Soho Archives

1950s and 1960s

In the heart of the West End, Soho has long been a haven for creativity and criminality, scandal and sexuality, and a source of inspiration for photographers. The three fascinating archives in this exhibition document this bohemian area of London, famed in the 50s and 60s for its vibrancy and exoticism.

Art Exhibition previously on at The Photographers' Gallery in Greater London, United Kingdom.
From Friday 26 September 2008 to Sunday 16 November 2008

Fans outside St Patrick’s Church in Soho Square during the wedding of Tommy Steele to Ann Donoghue image

Published by anonymous on Saturday 30 August 2008.
Contact the publisher.

Jean Straker (UK, 1913 – 1984) founded the Visual Arts Club in Soho in 1951 ‘for artistes and photographers, amateur and professional, studying the female nude’. He was a prolific photographer, and his photographs are now part of the collection of the National Media Museum in Bradford. The works are remarkable for their lack of artifice, their sexuality and curiosity and for reflecting the sexual predilections of the era.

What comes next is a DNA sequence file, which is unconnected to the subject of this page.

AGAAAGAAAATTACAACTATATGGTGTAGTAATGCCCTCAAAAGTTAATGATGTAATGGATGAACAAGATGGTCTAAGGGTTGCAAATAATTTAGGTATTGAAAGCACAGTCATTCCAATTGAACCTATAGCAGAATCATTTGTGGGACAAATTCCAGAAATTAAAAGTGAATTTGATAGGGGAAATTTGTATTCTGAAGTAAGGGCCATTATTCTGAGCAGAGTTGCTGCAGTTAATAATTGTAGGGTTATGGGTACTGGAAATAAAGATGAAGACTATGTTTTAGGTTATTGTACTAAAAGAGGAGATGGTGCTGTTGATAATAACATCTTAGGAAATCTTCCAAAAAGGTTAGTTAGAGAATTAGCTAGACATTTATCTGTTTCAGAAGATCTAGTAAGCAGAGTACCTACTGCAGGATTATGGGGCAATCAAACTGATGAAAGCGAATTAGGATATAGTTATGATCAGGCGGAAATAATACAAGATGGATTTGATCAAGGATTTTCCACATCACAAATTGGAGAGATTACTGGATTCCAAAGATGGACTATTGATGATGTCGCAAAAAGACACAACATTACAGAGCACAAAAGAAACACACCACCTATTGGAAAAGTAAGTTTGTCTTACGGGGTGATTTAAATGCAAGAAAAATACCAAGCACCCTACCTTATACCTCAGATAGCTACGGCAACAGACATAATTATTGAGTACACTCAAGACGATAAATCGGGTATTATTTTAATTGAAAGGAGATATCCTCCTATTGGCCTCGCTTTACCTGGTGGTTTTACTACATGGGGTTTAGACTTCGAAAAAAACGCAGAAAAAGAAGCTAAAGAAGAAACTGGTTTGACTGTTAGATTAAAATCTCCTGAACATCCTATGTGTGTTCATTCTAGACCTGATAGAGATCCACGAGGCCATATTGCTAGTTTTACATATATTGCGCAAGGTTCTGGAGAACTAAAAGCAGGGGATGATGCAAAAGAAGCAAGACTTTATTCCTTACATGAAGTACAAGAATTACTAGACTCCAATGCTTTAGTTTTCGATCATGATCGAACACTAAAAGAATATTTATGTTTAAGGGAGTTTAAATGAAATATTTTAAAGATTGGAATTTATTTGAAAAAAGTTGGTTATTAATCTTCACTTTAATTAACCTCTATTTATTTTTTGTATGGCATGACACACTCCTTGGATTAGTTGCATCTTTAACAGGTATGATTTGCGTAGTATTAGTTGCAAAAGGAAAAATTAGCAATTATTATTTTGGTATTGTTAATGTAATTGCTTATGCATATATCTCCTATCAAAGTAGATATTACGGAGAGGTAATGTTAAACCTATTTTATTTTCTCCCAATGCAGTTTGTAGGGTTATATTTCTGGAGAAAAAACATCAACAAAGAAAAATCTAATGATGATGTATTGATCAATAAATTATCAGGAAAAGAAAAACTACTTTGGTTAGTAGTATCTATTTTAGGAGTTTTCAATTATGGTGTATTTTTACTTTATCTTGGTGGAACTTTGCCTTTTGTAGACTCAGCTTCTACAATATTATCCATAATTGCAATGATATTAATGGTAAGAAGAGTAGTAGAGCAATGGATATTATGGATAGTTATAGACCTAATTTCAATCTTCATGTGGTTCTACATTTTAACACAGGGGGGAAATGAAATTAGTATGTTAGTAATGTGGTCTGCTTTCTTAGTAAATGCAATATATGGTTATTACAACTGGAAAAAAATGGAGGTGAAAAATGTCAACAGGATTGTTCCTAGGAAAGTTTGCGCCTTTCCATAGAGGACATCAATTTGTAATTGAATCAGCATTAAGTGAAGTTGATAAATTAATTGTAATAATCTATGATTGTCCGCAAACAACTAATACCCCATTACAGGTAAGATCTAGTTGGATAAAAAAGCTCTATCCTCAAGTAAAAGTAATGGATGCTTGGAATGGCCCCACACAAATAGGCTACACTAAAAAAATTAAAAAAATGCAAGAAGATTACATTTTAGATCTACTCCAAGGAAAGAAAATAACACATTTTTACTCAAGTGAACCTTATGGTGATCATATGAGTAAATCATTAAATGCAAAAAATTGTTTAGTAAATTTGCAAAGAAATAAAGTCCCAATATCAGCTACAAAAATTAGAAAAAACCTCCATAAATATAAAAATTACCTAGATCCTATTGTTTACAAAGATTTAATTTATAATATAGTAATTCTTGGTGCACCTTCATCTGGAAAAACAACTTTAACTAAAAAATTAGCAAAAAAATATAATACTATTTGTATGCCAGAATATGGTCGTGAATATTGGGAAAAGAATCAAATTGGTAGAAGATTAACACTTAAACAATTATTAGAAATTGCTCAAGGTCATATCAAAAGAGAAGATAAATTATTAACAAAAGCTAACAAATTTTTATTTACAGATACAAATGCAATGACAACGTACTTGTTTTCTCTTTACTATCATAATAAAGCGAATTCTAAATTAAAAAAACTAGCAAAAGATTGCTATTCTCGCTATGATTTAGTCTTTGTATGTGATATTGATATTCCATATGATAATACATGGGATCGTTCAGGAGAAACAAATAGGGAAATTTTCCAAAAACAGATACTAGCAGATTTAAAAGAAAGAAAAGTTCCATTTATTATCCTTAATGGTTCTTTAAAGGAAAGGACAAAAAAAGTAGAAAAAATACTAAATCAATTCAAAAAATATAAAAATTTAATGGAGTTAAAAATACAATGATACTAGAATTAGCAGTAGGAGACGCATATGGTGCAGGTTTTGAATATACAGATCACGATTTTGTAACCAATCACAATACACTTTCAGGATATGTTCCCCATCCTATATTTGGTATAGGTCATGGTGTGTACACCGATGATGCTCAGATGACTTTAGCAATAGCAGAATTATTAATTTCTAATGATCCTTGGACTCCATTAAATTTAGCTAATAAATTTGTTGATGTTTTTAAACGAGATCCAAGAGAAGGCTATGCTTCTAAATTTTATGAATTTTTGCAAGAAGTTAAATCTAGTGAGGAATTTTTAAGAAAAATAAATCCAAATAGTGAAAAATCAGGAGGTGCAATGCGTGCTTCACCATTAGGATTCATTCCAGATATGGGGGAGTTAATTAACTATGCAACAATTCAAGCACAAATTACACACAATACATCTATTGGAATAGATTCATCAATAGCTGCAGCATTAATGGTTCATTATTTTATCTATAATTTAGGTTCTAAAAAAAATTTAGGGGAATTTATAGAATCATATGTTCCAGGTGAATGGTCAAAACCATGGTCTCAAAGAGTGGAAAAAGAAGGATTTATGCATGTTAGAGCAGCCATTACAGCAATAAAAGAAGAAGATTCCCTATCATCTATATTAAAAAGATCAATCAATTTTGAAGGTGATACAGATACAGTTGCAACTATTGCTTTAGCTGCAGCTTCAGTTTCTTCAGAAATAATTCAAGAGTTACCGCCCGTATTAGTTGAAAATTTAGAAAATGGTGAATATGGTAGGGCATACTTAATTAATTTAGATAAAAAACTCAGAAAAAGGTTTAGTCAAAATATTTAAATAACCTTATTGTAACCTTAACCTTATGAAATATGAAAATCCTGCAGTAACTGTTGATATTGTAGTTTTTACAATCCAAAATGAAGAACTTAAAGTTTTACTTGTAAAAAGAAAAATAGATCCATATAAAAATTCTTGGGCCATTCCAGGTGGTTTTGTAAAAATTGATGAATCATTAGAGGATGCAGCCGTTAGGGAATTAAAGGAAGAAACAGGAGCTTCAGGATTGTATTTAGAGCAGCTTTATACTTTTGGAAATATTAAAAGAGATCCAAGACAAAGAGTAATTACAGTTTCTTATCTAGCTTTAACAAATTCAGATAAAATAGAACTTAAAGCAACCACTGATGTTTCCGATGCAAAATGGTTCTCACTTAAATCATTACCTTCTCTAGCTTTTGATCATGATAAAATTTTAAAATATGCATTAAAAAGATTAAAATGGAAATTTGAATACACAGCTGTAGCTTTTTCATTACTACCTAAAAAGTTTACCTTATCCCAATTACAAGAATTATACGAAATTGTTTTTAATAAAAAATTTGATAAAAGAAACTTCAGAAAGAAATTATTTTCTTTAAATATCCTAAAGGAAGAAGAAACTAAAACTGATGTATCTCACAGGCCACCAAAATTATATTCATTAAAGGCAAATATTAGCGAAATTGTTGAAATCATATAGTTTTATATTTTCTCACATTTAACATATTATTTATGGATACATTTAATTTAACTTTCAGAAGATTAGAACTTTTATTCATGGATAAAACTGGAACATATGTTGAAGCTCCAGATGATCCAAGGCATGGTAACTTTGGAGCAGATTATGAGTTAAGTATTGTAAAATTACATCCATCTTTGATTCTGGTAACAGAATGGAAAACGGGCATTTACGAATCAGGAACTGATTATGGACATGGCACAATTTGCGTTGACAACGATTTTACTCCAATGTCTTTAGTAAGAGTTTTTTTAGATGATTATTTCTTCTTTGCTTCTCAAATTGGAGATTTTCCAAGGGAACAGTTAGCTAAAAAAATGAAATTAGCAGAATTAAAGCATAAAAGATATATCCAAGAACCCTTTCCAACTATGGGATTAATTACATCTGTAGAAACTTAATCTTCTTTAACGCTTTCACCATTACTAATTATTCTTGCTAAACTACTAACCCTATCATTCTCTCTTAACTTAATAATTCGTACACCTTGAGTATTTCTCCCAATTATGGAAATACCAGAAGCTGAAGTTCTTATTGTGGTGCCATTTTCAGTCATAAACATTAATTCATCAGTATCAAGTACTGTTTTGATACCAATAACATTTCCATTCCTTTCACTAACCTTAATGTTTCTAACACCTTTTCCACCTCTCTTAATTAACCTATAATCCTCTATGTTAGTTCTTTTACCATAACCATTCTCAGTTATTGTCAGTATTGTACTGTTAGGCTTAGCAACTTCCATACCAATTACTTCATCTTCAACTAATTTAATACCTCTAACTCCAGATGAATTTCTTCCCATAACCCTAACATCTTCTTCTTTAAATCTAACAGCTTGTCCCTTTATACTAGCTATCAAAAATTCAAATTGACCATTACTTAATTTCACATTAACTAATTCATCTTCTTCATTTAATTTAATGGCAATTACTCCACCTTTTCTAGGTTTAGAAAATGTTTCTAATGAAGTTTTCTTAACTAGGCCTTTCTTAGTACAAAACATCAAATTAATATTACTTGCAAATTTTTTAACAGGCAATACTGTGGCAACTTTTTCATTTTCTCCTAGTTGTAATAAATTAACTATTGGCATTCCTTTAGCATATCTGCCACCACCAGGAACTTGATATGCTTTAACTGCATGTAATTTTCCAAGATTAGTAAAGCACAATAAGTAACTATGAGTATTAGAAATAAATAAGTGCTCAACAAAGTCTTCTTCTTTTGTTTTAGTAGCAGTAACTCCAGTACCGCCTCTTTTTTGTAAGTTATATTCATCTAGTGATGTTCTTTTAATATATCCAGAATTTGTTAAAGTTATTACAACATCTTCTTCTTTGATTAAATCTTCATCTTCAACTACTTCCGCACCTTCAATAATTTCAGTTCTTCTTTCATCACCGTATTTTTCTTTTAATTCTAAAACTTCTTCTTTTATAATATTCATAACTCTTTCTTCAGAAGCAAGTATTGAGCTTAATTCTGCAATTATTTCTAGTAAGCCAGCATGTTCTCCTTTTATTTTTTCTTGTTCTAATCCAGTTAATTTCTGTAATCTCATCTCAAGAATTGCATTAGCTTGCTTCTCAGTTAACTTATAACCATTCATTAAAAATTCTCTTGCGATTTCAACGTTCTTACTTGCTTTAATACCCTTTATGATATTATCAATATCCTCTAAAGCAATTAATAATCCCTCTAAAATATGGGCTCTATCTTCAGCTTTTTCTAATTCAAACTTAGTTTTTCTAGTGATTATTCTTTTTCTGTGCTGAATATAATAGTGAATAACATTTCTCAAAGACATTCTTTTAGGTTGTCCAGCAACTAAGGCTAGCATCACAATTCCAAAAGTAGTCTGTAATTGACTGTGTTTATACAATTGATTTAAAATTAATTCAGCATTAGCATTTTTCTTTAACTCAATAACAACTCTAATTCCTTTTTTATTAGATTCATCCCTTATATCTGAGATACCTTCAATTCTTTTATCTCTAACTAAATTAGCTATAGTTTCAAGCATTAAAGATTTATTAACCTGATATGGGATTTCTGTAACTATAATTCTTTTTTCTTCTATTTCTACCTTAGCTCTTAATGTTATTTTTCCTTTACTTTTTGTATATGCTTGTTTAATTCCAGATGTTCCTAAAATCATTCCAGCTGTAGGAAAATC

Magnum photographer David Hurn (UK, b. 1934) documented Soho’s strippers, in the many peep shows and strip clubs. With a sympathetic and insightful gaze, Hurn depicts these working women in their public and private spaces, both performing and at rest.

Photographs from the Daily Herald Archive show how press photographers were drawn to Soho, as both a hub of criminality and the backdrop for an explosion of youth culture. From images of scarred gangsters to the wedding of 50s pop star and teen idol Tommy Steele, these photographs and the scandal they caused are icons of the 50s and 60s.

This exhibition is curated by Val Williams and Bob Pullen.